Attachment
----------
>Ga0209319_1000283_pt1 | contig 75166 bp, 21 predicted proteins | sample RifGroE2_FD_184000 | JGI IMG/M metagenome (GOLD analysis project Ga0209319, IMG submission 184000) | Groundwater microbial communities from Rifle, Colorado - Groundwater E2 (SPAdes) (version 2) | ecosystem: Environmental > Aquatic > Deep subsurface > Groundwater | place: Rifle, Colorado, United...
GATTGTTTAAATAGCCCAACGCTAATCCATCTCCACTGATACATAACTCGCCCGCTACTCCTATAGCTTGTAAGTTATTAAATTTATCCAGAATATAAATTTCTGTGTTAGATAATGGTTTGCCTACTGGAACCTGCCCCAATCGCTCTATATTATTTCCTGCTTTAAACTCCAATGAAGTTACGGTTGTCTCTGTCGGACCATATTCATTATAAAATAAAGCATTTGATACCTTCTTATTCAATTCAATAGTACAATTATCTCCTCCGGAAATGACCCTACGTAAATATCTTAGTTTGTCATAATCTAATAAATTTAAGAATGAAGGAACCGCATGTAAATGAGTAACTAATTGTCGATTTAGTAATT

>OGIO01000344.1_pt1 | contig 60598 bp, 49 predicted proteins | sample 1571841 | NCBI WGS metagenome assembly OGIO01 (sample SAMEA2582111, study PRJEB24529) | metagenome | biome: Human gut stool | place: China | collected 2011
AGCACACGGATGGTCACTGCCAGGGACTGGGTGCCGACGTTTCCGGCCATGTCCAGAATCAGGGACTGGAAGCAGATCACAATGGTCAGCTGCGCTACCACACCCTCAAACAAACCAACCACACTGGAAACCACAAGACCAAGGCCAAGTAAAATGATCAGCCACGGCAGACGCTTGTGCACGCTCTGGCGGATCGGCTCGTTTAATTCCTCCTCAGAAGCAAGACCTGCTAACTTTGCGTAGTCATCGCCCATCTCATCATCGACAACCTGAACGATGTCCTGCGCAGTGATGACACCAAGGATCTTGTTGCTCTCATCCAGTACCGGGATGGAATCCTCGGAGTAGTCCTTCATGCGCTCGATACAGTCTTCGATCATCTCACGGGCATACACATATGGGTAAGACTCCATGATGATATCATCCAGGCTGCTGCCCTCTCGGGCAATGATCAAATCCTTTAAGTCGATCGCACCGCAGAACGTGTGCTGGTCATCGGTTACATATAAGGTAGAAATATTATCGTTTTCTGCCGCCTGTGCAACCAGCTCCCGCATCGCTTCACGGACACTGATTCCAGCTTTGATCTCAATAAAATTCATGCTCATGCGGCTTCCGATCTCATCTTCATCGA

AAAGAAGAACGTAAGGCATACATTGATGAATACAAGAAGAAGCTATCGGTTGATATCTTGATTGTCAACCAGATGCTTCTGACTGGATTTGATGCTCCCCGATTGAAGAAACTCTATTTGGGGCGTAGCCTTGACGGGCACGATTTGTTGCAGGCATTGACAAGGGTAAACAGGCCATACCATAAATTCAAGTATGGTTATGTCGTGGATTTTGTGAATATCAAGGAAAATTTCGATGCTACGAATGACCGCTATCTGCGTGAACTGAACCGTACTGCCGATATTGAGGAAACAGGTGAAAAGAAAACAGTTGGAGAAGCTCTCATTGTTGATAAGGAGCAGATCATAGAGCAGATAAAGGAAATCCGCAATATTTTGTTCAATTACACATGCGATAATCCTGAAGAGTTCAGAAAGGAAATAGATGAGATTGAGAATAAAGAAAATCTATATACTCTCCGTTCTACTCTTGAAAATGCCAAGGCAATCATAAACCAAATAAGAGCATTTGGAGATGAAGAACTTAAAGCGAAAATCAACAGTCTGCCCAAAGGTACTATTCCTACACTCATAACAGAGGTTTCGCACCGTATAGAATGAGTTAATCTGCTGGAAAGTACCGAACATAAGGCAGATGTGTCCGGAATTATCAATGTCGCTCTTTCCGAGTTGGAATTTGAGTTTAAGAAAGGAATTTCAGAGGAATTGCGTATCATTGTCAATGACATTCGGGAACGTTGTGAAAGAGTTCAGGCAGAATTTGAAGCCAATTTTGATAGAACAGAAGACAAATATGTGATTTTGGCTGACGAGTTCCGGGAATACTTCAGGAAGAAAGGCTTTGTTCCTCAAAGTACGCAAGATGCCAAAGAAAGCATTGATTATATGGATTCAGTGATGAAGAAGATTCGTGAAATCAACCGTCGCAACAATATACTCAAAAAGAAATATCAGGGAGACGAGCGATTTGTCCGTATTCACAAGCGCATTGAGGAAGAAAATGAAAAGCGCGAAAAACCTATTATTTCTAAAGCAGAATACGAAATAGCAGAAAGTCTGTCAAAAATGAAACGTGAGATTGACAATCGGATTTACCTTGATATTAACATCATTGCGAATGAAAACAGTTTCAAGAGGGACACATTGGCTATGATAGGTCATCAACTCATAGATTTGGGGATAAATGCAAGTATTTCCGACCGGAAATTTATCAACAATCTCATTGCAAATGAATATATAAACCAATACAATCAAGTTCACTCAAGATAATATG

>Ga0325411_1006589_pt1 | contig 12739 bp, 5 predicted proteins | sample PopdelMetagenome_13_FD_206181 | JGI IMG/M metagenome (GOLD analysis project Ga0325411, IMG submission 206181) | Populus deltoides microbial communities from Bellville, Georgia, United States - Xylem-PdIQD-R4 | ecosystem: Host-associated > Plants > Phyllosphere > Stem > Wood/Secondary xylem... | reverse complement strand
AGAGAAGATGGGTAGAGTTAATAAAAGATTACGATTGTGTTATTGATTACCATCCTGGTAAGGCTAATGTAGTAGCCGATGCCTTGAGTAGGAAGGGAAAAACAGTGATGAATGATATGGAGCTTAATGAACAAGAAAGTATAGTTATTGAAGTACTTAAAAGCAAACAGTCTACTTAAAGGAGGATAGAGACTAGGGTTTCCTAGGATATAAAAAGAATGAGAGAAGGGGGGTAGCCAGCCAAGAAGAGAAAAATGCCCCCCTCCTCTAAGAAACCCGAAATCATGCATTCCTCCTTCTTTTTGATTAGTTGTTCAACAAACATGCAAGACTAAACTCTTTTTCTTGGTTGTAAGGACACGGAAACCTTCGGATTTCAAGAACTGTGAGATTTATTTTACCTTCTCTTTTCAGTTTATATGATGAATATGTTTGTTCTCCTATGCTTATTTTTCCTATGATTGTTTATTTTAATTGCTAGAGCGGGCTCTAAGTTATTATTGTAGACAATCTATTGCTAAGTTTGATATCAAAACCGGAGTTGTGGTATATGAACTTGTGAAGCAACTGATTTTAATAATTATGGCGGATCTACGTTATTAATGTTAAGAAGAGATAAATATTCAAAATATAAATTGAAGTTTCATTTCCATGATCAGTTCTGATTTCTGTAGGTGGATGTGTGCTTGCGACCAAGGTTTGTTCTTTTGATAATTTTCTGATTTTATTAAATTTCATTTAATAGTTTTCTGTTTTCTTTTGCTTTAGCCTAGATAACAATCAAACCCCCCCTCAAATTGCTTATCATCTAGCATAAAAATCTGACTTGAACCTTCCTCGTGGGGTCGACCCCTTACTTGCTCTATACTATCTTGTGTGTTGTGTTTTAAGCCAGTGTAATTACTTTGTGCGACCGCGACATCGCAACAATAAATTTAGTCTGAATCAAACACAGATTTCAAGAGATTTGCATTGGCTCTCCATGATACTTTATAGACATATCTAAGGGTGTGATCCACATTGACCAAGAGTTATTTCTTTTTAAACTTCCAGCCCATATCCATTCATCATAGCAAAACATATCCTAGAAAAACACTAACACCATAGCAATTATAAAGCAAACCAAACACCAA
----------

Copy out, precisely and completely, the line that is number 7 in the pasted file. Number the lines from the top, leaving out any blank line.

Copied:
AGAGAAGATGGGTAGAGTTAATAAAAGATTACGATTGTGTTATTGATTACCATCCTGGTAAGGCTAATGTAGTAGCCGATGCCTTGAGTAGGAAGGGAAAAACAGTGATGAATGATATGGAGCTTAATGAACAAGAAAGTATAGTTATTGAAGTACTTAAAAGCAAACAGTCTACTTAAAGGAGGATAGAGACTAGGGTTTCCTAGGATATAAAAAGAATGAGAGAAGGGGGGTAGCCAGCCAAGAAGAGAAAAATGCCCCCCTCCTCTAAGAAACCCGAAATCATGCATTCCTCCTTCTTTTTGATTAGTTGTTCAACAAACATGCAAGACTAAACTCTTTTTCTTGGTTGTAAGGACACGGAAACCTTCGGATTTCAAGAACTGTGAGATTTATTTTACCTTCTCTTTTCAGTTTATATGATGAATATGTTTGTTCTCCTATGCTTATTTTTCCTATGATTGTTTATTTTAATTGCTAGAGCGGGCTCTAAGTTATTATTGTAGACAATCTATTGCTAAGTTTGATATCAAAACCGGAGTTGTGGTATATGAACTTGTGAAGCAACTGATTTTAATAATTATGGCGGATCTACGTTATTAATGTTAAGAAGAGATAAATATTCAAAATATAAATTGAAGTTTCATTTCCATGATCAGTTCTGATTTCTGTAGGTGGATGTGTGCTTGCGACCAAGGTTTGTTCTTTTGATAATTTTCTGATTTTATTAAATTTCATTTAATAGTTTTCTGTTTTCTTTTGCTTTAGCCTAGATAACAATCAAACCCCCCCTCAAATTGCTTATCATCTAGCATAAAAATCTGACTTGAACCTTCCTCGTGGGGTCGACCCCTTACTTGCTCTATACTATCTTGTGTGTTGTGTTTTAAGCCAGTGTAATTACTTTGTGCGACCGCGACATCGCAACAATAAATTTAGTCTGAATCAAACACAGATTTCAAGAGATTTGCATTGGCTCTCCATGATACTTTATAGACATATCTAAGGGTGTGATCCACATTGACCAAGAGTTATTTCTTTTTAAACTTCCAGCCCATATCCATTCATCATAGCAAAACATATCCTAGAAAAACACTAACACCATAGCAATTATAAAGCAAACCAAACACCAA